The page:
“We are constantly under pressure to raise salaries for our guys, to make sure they stay with the company,” Mr. Galeano said. “You have to. Otherwise, you lose the good employees you already trained.”
A stronger labor market is benefiting job seekers, too. Greg Belscher of Sandwich, Mass., was a Sports Authority store manager when the bankrupt chain liquidated its remaining locations in July. “Losing your job to a bankruptcy that you had no control over, and certainly did not go well, was a really, really traumatic process,” he said.
But after a few months of unemployment, the 61-year-old on Monday started a new job at another retail chain where he is training to become a store manager. He said he is “quite content” with the pay and benefits in his new job. “I believe that I am lucky,” Mr. Belscher said.
Hiring over the past three months averaged 176,000, above the level many economists believe is necessary to keep pace with population growth. Nonfarm payroll growth has averaged 181,000 a month so far in 2016, decelerating from the 2015 pace of 229,000 a month.
The unemployment rate has held at or below 5% for 13 straight months, pinned in place by a rise in labor-force participation over that period, despite last month’s downtick in the size of the workforce. The participation rate in October, 62.8%, was down from 62.9% in September but up from 62.5% a year earlier.
A broader measure of joblessness and underemployment, which includes people in part-time jobs because they can’t find full-time work, also declined last month, to 9.5%, its lowest level since April 2008.
Job gains were uneven last month. Employment in goods-producing industries was unchanged from September while private-sector service firms added 142,000 positions and public payrolls rose by 19,000.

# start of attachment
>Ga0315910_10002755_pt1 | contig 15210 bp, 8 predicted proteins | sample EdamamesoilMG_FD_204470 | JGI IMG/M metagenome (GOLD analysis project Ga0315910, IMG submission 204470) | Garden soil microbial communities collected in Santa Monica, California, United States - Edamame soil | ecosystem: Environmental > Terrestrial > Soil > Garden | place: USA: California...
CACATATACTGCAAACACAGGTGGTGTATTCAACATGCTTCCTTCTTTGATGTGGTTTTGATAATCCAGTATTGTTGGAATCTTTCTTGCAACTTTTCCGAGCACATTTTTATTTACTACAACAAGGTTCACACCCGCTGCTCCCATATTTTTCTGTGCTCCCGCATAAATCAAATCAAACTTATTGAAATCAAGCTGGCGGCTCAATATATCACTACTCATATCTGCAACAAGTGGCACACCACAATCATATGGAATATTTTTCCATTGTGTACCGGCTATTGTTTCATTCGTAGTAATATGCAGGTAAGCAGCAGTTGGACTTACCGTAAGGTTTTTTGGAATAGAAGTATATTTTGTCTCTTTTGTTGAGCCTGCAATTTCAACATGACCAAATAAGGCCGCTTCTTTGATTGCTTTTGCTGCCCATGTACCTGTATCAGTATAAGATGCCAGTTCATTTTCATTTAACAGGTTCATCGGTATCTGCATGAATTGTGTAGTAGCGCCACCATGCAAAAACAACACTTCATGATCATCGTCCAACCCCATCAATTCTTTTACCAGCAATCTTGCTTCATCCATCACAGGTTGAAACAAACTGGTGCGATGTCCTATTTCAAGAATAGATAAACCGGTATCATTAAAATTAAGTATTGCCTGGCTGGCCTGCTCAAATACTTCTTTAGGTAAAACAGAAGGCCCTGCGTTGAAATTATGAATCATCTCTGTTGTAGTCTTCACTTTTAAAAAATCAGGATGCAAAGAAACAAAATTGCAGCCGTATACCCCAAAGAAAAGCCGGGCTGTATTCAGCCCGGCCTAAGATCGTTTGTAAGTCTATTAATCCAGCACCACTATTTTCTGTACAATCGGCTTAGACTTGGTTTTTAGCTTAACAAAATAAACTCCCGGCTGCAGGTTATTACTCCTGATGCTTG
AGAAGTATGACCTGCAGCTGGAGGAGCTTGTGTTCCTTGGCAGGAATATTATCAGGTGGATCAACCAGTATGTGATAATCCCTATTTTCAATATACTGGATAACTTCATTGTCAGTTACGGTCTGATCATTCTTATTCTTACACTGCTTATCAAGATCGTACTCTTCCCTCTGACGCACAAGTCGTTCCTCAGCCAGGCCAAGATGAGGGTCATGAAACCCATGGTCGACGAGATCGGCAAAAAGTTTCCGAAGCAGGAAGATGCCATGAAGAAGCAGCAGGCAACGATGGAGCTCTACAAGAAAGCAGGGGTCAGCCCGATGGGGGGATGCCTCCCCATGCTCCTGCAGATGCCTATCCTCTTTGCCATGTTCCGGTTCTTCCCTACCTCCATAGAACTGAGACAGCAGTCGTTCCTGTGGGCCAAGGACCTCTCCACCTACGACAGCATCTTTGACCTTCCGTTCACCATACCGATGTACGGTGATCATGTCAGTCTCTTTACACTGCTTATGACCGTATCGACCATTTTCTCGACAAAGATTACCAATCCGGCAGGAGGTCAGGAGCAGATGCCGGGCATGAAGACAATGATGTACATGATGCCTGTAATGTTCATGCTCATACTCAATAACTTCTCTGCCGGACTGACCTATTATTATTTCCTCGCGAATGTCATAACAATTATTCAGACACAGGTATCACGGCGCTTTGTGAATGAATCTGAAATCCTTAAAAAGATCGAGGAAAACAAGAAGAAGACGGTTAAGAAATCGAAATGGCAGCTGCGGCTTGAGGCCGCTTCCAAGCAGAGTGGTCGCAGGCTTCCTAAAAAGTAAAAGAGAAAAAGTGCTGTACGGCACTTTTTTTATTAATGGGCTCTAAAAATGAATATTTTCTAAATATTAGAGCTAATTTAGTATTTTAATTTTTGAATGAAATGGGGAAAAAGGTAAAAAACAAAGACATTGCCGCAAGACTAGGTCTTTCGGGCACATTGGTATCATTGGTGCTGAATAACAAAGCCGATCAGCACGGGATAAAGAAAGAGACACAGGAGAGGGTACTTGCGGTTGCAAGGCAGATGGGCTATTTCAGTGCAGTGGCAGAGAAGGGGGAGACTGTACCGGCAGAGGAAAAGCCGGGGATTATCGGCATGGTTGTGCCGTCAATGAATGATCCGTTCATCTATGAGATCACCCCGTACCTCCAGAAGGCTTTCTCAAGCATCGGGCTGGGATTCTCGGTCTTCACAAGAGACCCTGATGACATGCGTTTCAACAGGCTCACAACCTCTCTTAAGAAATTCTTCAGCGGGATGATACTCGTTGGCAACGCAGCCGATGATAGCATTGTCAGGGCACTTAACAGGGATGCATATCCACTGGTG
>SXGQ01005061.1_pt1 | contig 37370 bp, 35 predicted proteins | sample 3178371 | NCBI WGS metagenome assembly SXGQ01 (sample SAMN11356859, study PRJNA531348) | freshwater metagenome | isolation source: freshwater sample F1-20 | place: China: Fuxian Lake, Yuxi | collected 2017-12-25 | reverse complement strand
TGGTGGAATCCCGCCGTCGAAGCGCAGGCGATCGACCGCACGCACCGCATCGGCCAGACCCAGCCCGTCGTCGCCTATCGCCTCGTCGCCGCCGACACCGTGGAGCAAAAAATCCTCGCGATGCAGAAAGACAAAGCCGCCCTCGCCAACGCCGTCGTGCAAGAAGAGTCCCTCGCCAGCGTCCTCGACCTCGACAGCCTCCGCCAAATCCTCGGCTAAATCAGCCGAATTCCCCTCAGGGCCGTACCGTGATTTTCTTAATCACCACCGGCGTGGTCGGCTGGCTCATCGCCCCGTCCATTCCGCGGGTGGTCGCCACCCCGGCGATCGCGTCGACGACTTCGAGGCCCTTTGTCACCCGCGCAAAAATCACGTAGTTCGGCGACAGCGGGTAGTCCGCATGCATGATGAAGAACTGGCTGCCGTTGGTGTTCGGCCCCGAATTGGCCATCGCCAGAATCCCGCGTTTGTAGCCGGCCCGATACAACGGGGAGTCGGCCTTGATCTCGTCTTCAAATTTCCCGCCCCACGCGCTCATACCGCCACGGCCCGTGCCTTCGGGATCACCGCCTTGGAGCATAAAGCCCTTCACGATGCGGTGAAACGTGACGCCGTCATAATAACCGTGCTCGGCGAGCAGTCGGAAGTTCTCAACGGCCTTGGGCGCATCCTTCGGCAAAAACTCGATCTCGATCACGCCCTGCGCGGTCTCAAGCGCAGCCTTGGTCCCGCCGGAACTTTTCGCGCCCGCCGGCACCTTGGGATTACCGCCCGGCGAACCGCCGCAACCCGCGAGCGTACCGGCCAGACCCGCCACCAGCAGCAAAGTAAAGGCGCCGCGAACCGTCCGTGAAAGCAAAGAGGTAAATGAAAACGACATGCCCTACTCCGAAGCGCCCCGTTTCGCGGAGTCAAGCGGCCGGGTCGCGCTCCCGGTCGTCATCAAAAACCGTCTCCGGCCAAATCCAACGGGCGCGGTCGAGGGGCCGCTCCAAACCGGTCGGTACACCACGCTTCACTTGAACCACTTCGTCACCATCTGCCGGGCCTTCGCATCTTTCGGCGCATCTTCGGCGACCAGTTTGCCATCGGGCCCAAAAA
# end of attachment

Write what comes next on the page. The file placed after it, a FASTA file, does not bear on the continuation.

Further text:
For decades, U.S. manufacturing employment has declined while service sectors such as health care have grown in scale and importance. In October, manufacturers shed 9,000 positions from the prior month and health-care payrolls rose by 30,500.
Columbus, Ohio-based Safelite Group on Oct. 10 closed a windshield factory in Enfield, N.C., that employed 210 workers. Chief Executive Tom Feeney said, for the first time since the company was founded in 1947, it no longer manufactures at least some of its own parts. But it is hiring more service technicians and other employees as it focuses on providing automotive glass repair and replacement services.
“Today, we are 100% service- and solution-based,” Mr. Feeney said. “We’re in growth mode and we’re adding people.”
Hurricane Matthew, which battered the southeastern U.S. last month, may have skewed some figures in Friday’s report. The Labor Department noted that the storm hit during a part of the month when its surveys of households and businesses generate estimates for payroll employment and the jobless rate. Some 238,000 employed people didn’t work last month due to bad weather, the agency reported, more than five times the October average of 44,000 over the prior decade.
—Michael S. Derby contributed to this article.